“I work with Gray to help optimize and streamline communication among the team members,” Mullaney said. “There's a ton of unique talent on the team, I'm just helping to get everyone involved and producing content in one way or another.”
In addition to Ellington and Mullaney, three others have access to the Instagram account, including Bridgett Bucci, third-year College student and Wahoops Co-Head of Content and Analytics.
Bucci keeps track of player and team statistics — mainly for football and men’s basketball — with the goal of sharing “unique and surprising stats that engage the U.Va. fan base in addition to a quick run-down of U.Va.’s offensive and defensive stats.”
“Each week you never know what player might step it up and have a huge game for the [Hoos], and being one of the first people to document that is a cool feeling,” Bucci said. “I love when the U.Va. players share the stories I post or appreciate the stats that I find for them … The fact that I can find stats that the fan base is interested in keeps me wanting to find more.”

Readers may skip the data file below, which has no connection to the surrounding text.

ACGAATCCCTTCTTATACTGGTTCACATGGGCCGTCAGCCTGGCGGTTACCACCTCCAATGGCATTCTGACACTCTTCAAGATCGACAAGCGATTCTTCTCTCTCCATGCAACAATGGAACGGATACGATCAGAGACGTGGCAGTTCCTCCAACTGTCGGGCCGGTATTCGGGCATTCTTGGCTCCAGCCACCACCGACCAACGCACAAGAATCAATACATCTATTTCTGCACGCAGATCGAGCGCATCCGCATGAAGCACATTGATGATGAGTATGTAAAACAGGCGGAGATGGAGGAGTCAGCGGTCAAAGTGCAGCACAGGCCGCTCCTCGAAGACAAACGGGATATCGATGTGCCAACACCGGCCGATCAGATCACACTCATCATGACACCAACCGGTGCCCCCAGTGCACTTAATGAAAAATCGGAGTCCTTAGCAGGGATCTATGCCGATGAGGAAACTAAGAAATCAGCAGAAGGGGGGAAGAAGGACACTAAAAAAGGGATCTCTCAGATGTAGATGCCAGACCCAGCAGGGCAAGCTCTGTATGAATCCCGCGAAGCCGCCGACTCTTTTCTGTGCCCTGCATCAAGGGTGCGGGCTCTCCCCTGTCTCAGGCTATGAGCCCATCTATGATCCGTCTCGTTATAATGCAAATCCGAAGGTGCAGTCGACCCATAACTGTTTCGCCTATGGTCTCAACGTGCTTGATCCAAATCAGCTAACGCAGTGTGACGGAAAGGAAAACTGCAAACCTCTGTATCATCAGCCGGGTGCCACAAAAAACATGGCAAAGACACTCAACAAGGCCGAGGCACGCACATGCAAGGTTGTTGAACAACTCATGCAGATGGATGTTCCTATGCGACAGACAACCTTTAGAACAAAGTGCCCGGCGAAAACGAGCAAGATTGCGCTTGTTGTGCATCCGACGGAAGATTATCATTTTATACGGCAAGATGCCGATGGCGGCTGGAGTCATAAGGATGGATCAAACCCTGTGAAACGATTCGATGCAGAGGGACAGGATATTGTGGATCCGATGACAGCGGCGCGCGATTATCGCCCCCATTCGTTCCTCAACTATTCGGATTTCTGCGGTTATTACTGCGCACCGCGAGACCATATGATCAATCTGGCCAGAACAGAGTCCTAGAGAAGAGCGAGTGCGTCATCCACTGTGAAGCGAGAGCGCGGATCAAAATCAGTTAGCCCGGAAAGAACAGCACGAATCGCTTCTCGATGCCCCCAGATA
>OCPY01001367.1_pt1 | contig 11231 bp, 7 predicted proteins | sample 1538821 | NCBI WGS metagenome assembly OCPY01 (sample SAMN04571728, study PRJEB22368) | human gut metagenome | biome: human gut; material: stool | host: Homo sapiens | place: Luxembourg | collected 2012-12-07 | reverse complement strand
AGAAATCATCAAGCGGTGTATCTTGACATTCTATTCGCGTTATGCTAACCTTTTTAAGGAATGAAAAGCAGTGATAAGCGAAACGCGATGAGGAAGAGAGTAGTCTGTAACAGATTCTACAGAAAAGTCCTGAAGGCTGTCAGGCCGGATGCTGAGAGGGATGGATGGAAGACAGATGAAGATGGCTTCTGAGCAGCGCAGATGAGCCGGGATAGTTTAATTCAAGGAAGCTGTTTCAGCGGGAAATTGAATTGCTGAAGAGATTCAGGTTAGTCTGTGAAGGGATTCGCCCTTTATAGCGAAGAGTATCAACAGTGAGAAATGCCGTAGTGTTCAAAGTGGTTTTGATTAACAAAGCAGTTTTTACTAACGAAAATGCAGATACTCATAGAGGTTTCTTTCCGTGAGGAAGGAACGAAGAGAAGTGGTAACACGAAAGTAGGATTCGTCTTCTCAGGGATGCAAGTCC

Beyond finding interesting statistics, Bucci also monitors the Instagram account’s weekly analytics to track Wahoops’ activity and engagement. According to Social Blade, Wahoops averaged 2,240 likes and 63 comments on the account’s last 20 posts — an engagement rate of 8.64 percent.
Other crucial interns on the Wahoops team include graphic designers and researchers. The graphic design team produces visually stunning graphics on a daily basis, while Ellington relies on the research team routinely to collect information and data that might be necessary for content.
“[The research interns] help me basically just drum up anything on a daily basis that normally I would go do research for,” Ellington said. “They're on it pretty much right away. They're available at the drop of a hat, so they help me a lot.”